Ellen Moir graduated from CSUN in 1972 with a teaching credential and a B.A. in Spanish, armed for bilingual teaching in California’s primary schools. After several years in the classroom in Santa Paula and the Pajaro Valley Unified School District in Watsonville, she joined the faculty at UC Santa Cruz as director of teacher education. Before long, she had an epiphany. “I could see every year that we were bringing in a cohort of [new] teachers, and they were getting the toughest assignments and schools,” said Moir, a California native who grew up in Monterey and lives in Santa Cruz. “Historically, we take new teachers and give them the toughest assignments and toughest schools. It’s the same schools that get abandoned every year,” when those overwhelmed, new teachers quit and move on, she said. Moir felt a calling to change the system, to focus on new teachers exclusively and arm them with the best tools to help students — and schools — succeed.
She started with teachers in Santa Cruz County, and then in 1998, she founded the New Teacher Center (NTC), to adapt and expand high-quality teacher induction services for districts and schools all over the nation. Nearly 20 years later, the nonprofit center’s staff has grown to more than 175 people who work with educators and policymakers around the country. The Santa Cruz-based center focuses on high-poverty schools in underserved communities. “I’m driven toward giving every teacher what they need,” said Moir, who serves as the center’s chief executive officer. “I believe teachers are the single most important ingredient in improving a student’s life. And every student, no matter their ZIP code, should get the best education.” Now, the NTC has expanded its focus beyond mentoring new teachers — to add mentorship and leadership development for more experienced teachers and principals — past those first two “rookie” induction years.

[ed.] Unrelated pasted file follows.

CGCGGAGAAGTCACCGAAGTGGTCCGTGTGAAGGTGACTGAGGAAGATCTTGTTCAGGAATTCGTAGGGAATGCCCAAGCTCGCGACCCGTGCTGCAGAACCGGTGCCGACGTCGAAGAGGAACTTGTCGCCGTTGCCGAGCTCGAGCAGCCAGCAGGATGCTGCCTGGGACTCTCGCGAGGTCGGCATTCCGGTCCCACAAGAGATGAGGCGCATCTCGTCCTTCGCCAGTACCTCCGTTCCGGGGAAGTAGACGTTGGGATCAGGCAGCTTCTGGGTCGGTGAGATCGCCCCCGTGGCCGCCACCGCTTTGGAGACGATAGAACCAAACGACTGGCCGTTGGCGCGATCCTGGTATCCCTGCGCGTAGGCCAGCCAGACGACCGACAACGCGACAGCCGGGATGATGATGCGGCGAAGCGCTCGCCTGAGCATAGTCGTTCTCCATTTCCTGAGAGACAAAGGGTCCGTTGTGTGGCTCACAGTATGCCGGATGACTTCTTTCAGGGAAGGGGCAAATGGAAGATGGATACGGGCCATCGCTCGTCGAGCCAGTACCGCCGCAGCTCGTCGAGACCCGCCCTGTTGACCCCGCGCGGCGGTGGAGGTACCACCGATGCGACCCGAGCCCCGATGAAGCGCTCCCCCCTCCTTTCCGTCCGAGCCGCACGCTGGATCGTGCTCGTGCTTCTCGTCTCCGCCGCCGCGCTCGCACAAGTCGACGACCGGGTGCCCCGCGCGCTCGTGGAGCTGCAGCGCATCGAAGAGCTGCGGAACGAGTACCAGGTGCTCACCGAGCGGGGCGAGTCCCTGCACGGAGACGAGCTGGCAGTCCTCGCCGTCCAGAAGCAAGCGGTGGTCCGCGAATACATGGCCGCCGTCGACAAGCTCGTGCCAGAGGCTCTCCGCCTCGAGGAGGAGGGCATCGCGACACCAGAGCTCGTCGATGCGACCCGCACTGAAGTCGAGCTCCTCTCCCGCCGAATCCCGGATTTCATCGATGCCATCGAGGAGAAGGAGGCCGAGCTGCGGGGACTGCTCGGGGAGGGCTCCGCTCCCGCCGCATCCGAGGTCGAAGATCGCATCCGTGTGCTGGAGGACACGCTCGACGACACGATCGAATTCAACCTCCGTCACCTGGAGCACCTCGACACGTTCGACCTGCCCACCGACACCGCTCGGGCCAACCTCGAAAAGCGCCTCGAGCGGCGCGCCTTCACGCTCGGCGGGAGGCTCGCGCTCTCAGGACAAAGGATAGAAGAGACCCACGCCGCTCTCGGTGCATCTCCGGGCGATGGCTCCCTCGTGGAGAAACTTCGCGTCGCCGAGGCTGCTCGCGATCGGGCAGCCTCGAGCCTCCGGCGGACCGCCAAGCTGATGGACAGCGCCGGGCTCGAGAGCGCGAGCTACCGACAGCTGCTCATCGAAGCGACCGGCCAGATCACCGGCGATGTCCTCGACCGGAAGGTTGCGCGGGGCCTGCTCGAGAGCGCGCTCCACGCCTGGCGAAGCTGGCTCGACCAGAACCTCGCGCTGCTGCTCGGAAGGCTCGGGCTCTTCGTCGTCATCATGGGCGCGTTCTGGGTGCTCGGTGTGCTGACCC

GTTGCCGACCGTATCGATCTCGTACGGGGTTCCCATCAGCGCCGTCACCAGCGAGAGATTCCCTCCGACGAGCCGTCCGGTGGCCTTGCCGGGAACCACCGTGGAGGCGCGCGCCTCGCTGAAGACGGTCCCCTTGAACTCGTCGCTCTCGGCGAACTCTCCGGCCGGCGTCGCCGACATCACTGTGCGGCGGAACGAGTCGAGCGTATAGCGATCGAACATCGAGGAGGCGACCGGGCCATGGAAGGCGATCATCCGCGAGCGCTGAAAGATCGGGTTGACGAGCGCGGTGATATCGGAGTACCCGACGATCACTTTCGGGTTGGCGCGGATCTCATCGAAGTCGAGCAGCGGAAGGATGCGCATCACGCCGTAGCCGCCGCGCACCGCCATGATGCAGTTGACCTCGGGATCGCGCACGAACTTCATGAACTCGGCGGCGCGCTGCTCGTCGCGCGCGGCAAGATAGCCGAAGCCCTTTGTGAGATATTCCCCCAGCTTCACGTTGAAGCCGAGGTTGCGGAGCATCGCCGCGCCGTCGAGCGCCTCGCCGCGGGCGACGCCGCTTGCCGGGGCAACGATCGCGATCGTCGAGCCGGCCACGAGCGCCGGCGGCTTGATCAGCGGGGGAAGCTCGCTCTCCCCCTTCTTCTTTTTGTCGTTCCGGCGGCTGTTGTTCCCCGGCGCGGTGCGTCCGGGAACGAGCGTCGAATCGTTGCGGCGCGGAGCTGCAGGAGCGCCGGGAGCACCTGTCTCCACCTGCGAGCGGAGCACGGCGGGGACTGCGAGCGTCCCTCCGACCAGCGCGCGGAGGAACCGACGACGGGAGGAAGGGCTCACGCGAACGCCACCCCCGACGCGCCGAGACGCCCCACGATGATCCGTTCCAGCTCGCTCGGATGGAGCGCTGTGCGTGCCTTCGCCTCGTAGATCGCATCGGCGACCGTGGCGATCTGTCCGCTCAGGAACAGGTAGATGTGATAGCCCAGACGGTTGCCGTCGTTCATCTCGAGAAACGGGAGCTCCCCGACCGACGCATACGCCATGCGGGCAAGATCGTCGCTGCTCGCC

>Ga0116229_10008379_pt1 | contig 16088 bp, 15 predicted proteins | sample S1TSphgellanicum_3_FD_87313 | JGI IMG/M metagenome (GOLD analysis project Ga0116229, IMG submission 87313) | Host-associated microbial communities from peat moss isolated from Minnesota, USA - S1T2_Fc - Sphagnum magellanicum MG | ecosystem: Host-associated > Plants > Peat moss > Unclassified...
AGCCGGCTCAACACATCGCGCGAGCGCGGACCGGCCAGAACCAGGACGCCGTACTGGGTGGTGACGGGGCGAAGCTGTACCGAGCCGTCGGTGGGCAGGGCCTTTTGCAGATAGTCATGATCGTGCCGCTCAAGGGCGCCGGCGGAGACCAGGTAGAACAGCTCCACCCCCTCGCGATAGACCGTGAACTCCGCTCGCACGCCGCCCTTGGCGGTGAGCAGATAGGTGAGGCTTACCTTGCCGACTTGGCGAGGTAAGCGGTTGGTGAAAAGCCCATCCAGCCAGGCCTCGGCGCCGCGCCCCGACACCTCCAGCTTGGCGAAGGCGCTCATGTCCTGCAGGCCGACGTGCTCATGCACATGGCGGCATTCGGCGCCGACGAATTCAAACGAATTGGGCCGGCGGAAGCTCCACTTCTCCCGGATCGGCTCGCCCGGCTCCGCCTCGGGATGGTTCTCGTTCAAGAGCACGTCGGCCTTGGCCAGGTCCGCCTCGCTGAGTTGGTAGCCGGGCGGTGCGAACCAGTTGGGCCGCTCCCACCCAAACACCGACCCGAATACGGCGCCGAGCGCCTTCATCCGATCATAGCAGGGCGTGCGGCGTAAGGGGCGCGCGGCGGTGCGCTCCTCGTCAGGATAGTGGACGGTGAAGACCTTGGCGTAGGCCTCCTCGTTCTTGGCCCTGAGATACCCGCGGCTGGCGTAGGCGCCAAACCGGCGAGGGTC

A personalized approach to teacher and principal development with ongoing mentoring and feedback, Moir said, is the key. “Through an Investing in Innovation Fund (i3) grant from the U.S. Department of Education, we found that after two years of NTC support, students of NTC-supported new teachers in grades four though eight demonstrated three to five months of additional learning in reading, compared to students of the control group of new teachers, who received traditional new teacher support,” she said. As someone whose grandparents emigrated from Eastern Europe and as a first-generation college student, Moir understands the struggles and trepidation of not just K-12 students, but today’s undergraduates as well, she said. Her parents were afraid to let her leave home to go to college — but CSUN (then San Fernando Valley State College) beckoned because she had family living in Van Nuys, and for its strong College of Education.
“I was in a bilingual teacher credential program, with Dr. Dolores Escobar,” Moir said of her mentor, who taught at CSUN for 22 years and then served as associate dean of the college. “I came out of CSUN really prepared to be a bilingual teacher. It was a great program.” Forty-five years into her education career, Moir shows no signs of slowing down. She’s been recognized with a bevy of awards for her work on behalf of teachers and school reform, from the 2003 California Council on Teacher Education Distinguished Teacher Educator Award to the 2014 Brock International Prize in Education, to name just two. Her focus, as it was in her earliest days out of Northridge, is clear: “Teachers are so important,” Moir said. “They’re dream makers. They’re guardian angels. I want to help them be the best that they can be.” —Olivia Herstein